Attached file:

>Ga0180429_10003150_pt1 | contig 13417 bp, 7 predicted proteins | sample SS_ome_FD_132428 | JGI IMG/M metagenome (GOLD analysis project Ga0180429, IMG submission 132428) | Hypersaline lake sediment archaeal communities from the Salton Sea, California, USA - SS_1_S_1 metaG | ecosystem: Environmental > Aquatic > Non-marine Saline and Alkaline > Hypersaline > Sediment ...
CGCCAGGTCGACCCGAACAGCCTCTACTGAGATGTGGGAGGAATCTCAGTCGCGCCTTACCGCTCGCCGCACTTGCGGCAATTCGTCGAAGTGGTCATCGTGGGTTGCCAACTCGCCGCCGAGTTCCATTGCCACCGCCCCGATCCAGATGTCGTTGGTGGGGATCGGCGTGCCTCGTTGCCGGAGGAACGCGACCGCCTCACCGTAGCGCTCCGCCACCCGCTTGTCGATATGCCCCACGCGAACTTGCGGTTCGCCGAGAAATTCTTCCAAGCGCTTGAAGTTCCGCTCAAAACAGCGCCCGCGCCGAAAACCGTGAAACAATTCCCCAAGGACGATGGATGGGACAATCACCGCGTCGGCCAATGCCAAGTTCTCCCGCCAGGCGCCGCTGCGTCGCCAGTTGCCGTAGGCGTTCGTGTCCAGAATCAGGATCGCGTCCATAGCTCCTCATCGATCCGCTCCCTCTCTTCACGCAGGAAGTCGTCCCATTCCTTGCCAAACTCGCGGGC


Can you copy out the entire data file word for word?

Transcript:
>Ga0180429_10003150_pt1 | contig 13417 bp, 7 predicted proteins | sample SS_ome_FD_132428 | JGI IMG/M metagenome (GOLD analysis project Ga0180429, IMG submission 132428) | Hypersaline lake sediment archaeal communities from the Salton Sea, California, USA - SS_1_S_1 metaG | ecosystem: Environmental > Aquatic > Non-marine Saline and Alkaline > Hypersaline > Sediment ...
CGCCAGGTCGACCCGAACAGCCTCTACTGAGATGTGGGAGGAATCTCAGTCGCGCCTTACCGCTCGCCGCACTTGCGGCAATTCGTCGAAGTGGTCATCGTGGGTTGCCAACTCGCCGCCGAGTTCCATTGCCACCGCCCCGATCCAGATGTCGTTGGTGGGGATCGGCGTGCCTCGTTGCCGGAGGAACGCGACCGCCTCACCGTAGCGCTCCGCCACCCGCTTGTCGATATGCCCCACGCGAACTTGCGGTTCGCCGAGAAATTCTTCCAAGCGCTTGAAGTTCCGCTCAAAACAGCGCCCGCGCCGAAAACCGTGAAACAATTCCCCAAGGACGATGGATGGGACAATCACCGCGTCGGCCAATGCCAAGTTCTCCCGCCAGGCGCCGCTGCGTCGCCAGTTGCCGTAGGCGTTCGTGTCCAGAATCAGGATCGCGTCCATAGCTCCTCATCGATCCGCTCCCTCTCTTCACGCAGGAAGTCGTCCCATTCCTTGCCAAACTCGCGGGC